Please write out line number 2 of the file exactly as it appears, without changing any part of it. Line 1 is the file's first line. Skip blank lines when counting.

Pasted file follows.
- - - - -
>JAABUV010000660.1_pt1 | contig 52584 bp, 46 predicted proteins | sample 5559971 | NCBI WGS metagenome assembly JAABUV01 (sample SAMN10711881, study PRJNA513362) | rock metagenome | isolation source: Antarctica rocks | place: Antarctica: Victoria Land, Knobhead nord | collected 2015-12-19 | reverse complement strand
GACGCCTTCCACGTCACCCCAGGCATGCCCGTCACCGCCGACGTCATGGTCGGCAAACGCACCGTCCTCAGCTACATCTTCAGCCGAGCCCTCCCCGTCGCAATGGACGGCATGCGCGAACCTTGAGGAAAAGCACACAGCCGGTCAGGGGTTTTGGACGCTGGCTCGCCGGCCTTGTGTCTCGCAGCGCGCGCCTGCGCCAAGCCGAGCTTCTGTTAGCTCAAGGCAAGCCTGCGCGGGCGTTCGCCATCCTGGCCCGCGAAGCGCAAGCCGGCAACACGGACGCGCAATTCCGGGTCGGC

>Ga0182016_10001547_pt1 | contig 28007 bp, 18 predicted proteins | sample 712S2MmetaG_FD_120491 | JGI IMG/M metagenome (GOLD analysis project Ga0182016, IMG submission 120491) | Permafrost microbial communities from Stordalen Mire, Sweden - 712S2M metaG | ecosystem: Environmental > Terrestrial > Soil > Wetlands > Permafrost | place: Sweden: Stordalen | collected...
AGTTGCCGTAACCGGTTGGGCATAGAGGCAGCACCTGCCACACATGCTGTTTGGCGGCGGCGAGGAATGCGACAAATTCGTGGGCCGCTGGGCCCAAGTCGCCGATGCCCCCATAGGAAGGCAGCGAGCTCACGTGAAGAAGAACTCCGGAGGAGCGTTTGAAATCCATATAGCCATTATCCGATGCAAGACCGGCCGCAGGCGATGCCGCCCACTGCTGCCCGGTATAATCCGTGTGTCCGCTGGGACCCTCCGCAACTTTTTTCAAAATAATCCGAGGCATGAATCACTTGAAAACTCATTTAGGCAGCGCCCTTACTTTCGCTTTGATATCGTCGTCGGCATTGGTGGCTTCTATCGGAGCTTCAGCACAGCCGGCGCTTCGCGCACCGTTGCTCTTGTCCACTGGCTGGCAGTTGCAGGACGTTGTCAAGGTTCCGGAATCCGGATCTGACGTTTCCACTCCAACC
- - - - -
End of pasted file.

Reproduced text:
GACGCCTTCCACGTCACCCCAGGCATGCCCGTCACCGCCGACGTCATGGTCGGCAAACGCACCGTCCTCAGCTACATCTTCAGCCGAGCCCTCCCCGTCGCAATGGACGGCATGCGCGAACCTTGAGGAAAAGCACACAGCCGGTCAGGGGTTTTGGACGCTGGCTCGCCGGCCTTGTGTCTCGCAGCGCGCGCCTGCGCCAAGCCGAGCTTCTGTTAGCTCAAGGCAAGCCTGCGCGGGCGTTCGCCATCCTGGCCCGCGAAGCGCAAGCCGGCAACACGGACGCGCAATTCCGGGTCGGC